holding "the Constitution of 1947 ... vests in the Supreme Court exclusively the rulemaking power ... with respect to practice and procedure in all the courts."Summary of this case from In re State
Argued November 20, 1950 —Reargued December 18, 1950 —
Decided January 15, 1951.
Appeal from the Superior Court, Appellate Division.
Mr. Thomas J. Markey argued the cause for the appellants.
Mr. Harrison F. Durand argued the cause for the respondent Sydney G. Soons.
Mr. Herman G. Vorburger argued the cause for the other respondents ( Messrs. Hopkins, Vorburger Dickson, attorneys).
This appeal, here by certification to the Appellate Division, is from a judgment of that court which modified a judgment of the Somerset County Court, Probate Division, dated November 18, 1949, which settled the final accounting of the executors of the estate of Emile Pfizer and allowed commissions to the executors, and counsel fees. On December 28 and 29, 1949, the respondents here served notices of appeal from the judgment of the Somerset County Court on the executors and thereafter, on January 5, 1950, filed said notices of appeal in the Office of the Clerk of the Somerset County Court, 48 days after the entry of the judgment.
These appellants then, on February 1, 1950, served and filed a notice of motion in the Appellate Division to dismiss the appeals and on February 9th, the respondents here filed a notice of cross-motion that in the event it be decided the notices of appeal were not filed in time, that the time for filing the same be extended under Rules 3:6-1 and 4:6-2, or that the court direct that they be filed nunc pro tunc as within time.
The Appellate Division, though admitting they were not perfected within time, denied the motion to dismiss the appeals and decided the cause on the merits and modified the judgment below by reducing the sum of the commissions granted the executors and the allowances to counsel. It held it had the discretionary power to decline to dismiss the appeal by reason of Art. VI, Sec. IV, par. 3 of the Constitution of 1844 which gave an appeal from the Orphans' Court to the Prerogative Court and that the Legislature could not abridge the jurisdiction of the latter court to review an order of the lower court fixing executor's commissions, citing Anderson v. Berry, 15 N.J. Eq. 232 ( Prerog. 1862). At that time the statutory time for appeal was 30 days and in the opinion it was pointed out that in In re Casey, 127 N.J. Eq. 101 ( E. A. 1940), and Heise v. Earle, 134 N.J. Eq. 393 ( E. A. 1944), the former Court of Errors and Appeals held that the Prerogative Court had unquestioned power to refuse to dismiss an appeal taken out of time when equity and justice dictated such a course. The Appellate Division took the position that because the present Constitution, Art. VI, Sec. V, par. 2, gives an appeal to the Appellate Division from the County Courts and by Art. XI, Sec. IV, par. 3 which provides, with respect to the former Prerogative Court and other former constitutional courts, that "all their jurisdictions, functions, powers and duties shall be transferred to and divided between the new Supreme Court and the Superior Court, according as jurisdiction is vested in each of them under this Constitution" and that the Appellate Division now has the discretionary power of the old Prerogative Court over appeals from the former Orphans' Courts and that the Supreme Court in promulgating its rules did not destroy that power.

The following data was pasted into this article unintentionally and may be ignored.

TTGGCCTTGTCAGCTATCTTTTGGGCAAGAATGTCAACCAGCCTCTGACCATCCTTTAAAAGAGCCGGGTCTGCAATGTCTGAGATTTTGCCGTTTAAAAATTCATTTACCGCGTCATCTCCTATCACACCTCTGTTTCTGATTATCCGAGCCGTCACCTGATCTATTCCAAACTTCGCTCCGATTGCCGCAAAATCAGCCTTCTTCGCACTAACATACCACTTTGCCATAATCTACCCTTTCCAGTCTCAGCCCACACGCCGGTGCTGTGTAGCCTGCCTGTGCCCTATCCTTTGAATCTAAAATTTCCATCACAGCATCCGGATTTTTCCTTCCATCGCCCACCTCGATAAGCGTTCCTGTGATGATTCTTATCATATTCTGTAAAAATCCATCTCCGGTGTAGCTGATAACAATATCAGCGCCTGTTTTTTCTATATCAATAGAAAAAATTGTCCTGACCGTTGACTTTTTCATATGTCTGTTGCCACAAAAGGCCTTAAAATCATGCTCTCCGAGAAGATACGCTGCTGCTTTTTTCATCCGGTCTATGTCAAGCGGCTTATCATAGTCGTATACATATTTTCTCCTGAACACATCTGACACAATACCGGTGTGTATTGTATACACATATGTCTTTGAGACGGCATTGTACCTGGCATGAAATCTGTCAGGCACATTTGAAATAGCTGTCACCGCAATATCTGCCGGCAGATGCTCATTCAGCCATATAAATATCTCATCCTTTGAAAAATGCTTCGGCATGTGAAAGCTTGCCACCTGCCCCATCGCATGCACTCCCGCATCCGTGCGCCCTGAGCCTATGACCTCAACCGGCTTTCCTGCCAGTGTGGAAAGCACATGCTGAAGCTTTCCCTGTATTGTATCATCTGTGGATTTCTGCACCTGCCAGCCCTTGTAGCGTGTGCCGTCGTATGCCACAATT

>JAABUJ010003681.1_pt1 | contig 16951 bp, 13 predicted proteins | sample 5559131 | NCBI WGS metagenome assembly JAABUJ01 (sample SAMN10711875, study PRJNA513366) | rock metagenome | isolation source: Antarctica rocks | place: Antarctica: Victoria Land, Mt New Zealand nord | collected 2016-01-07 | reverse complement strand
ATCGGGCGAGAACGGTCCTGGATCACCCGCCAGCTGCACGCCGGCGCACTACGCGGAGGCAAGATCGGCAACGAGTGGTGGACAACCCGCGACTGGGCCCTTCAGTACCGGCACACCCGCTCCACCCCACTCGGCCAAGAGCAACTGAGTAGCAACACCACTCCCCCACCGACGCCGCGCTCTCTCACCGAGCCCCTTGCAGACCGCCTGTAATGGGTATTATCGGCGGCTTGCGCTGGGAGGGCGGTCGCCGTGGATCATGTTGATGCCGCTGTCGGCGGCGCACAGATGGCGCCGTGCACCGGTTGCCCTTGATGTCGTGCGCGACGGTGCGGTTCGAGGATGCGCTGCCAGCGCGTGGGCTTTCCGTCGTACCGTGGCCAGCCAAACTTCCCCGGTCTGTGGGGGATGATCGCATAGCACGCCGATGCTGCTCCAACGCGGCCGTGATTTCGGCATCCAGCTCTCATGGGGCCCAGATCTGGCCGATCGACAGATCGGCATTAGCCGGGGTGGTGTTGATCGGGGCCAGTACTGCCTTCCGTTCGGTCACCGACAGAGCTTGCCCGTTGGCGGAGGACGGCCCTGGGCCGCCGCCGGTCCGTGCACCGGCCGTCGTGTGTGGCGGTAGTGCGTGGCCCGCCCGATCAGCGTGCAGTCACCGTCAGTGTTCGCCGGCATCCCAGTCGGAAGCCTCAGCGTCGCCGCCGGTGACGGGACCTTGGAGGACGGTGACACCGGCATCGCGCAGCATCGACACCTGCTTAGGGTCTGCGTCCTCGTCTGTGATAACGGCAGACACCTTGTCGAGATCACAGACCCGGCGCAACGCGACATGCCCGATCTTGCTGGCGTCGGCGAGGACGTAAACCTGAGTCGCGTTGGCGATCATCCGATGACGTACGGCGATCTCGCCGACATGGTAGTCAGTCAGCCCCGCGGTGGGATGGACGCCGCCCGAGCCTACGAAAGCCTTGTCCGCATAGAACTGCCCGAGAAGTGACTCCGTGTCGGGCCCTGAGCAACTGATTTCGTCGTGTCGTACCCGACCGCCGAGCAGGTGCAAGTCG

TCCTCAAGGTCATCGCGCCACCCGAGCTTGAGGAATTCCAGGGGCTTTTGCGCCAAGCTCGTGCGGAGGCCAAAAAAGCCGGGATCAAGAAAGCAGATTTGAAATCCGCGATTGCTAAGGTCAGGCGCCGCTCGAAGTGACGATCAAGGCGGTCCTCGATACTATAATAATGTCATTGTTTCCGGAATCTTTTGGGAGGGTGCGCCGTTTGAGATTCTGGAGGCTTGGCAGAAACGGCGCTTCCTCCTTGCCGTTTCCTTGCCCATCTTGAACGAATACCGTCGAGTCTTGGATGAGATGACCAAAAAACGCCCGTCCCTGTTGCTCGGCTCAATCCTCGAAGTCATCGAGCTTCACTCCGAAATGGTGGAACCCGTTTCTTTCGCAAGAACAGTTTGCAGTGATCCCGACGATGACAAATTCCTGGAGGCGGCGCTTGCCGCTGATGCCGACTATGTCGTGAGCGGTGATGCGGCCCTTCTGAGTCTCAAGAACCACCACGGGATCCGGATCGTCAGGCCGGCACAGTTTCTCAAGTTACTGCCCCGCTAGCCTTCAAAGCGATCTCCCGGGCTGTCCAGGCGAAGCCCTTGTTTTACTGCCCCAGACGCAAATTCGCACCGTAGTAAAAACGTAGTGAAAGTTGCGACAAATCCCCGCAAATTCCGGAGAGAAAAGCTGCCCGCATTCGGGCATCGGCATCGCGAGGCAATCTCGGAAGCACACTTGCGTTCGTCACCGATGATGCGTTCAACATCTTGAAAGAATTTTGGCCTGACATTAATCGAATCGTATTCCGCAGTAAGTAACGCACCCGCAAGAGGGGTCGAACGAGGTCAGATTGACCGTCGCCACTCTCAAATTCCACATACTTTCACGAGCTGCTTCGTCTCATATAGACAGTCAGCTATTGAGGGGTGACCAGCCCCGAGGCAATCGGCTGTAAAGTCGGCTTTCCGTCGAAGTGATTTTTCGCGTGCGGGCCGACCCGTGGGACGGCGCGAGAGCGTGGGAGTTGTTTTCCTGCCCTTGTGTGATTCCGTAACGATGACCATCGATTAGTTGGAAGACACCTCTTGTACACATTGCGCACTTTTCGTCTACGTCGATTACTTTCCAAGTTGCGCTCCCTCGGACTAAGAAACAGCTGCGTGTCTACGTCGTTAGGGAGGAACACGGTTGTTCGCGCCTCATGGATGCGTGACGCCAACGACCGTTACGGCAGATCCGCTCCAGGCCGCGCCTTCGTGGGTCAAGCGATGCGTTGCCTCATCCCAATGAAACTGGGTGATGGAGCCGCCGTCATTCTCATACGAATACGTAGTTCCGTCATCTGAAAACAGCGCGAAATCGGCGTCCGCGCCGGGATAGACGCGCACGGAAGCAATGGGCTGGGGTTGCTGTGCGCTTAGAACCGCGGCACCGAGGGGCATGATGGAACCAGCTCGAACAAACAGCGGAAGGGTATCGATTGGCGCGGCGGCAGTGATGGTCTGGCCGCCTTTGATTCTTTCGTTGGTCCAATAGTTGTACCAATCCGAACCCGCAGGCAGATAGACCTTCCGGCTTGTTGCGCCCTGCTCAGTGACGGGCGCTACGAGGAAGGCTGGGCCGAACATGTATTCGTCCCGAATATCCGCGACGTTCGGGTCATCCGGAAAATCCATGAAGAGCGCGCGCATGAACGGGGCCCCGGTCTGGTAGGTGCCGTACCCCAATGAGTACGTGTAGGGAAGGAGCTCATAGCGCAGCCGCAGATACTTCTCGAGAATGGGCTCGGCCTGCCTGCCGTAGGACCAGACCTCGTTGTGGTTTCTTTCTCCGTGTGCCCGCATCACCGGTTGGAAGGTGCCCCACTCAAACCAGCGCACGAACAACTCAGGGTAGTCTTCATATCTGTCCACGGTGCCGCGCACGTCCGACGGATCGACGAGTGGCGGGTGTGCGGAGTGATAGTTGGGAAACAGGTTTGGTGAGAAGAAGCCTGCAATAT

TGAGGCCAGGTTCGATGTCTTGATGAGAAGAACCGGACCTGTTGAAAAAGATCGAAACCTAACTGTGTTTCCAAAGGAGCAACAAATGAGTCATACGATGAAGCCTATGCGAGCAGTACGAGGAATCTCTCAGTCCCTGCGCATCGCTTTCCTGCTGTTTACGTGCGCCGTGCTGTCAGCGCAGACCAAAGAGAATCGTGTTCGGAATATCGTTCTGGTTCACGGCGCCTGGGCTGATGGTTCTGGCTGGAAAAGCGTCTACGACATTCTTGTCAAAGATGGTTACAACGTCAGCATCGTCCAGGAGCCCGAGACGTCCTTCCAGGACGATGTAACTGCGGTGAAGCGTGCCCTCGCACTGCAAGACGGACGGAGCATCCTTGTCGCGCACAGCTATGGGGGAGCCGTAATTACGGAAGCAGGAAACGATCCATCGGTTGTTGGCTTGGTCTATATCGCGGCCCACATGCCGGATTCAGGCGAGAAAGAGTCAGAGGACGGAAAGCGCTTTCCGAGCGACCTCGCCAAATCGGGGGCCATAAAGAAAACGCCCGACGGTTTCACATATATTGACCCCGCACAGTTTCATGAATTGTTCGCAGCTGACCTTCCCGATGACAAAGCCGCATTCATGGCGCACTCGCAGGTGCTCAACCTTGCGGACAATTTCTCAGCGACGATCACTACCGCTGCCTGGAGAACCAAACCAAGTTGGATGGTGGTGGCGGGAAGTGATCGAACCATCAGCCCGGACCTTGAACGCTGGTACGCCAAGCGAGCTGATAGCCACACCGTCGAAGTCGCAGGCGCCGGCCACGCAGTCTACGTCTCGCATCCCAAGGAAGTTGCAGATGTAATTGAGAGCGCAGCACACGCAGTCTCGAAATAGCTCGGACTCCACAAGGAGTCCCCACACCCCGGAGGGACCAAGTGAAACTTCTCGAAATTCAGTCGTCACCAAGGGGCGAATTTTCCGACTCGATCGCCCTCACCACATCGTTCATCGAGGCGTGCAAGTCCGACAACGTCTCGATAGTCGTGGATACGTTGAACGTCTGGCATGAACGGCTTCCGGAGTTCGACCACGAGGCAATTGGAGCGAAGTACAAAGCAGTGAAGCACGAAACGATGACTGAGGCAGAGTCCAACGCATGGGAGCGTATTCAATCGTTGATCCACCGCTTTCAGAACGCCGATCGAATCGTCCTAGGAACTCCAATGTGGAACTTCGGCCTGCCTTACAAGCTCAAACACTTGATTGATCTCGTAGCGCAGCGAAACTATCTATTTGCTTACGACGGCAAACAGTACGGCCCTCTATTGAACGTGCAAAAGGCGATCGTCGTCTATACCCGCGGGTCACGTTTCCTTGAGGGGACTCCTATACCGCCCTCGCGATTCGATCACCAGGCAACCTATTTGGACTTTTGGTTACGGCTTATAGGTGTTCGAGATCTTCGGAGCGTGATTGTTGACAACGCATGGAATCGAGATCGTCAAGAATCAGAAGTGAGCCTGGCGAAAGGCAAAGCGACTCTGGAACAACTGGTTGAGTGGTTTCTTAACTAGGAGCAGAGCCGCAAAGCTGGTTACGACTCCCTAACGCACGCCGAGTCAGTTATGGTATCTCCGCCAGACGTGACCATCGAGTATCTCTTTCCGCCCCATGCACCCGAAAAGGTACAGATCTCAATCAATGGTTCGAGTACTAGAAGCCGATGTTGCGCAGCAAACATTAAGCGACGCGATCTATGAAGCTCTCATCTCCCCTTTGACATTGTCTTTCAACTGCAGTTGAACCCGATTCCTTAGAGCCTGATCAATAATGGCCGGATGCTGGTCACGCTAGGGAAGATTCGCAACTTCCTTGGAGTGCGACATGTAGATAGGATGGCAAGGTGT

We cannot agree with this line of reasoning. Art. VI, Sec. II, par. 3 of the Constitution of 1947 specifically and unequivocally vests in the Supreme Court exclusively the rule-making power, subject to law, with respect to practice and procedure in all the courts. Art. VI, Sec. III, par. 1 provides that the judges of the Superior Court "shall exercise the powers of the court subject to rules of the Supreme Court" and paragraph 3 of the same section provides that each division of the Superior Court "shall * * * hear such causes, as may be provided by rules of the Supreme Court."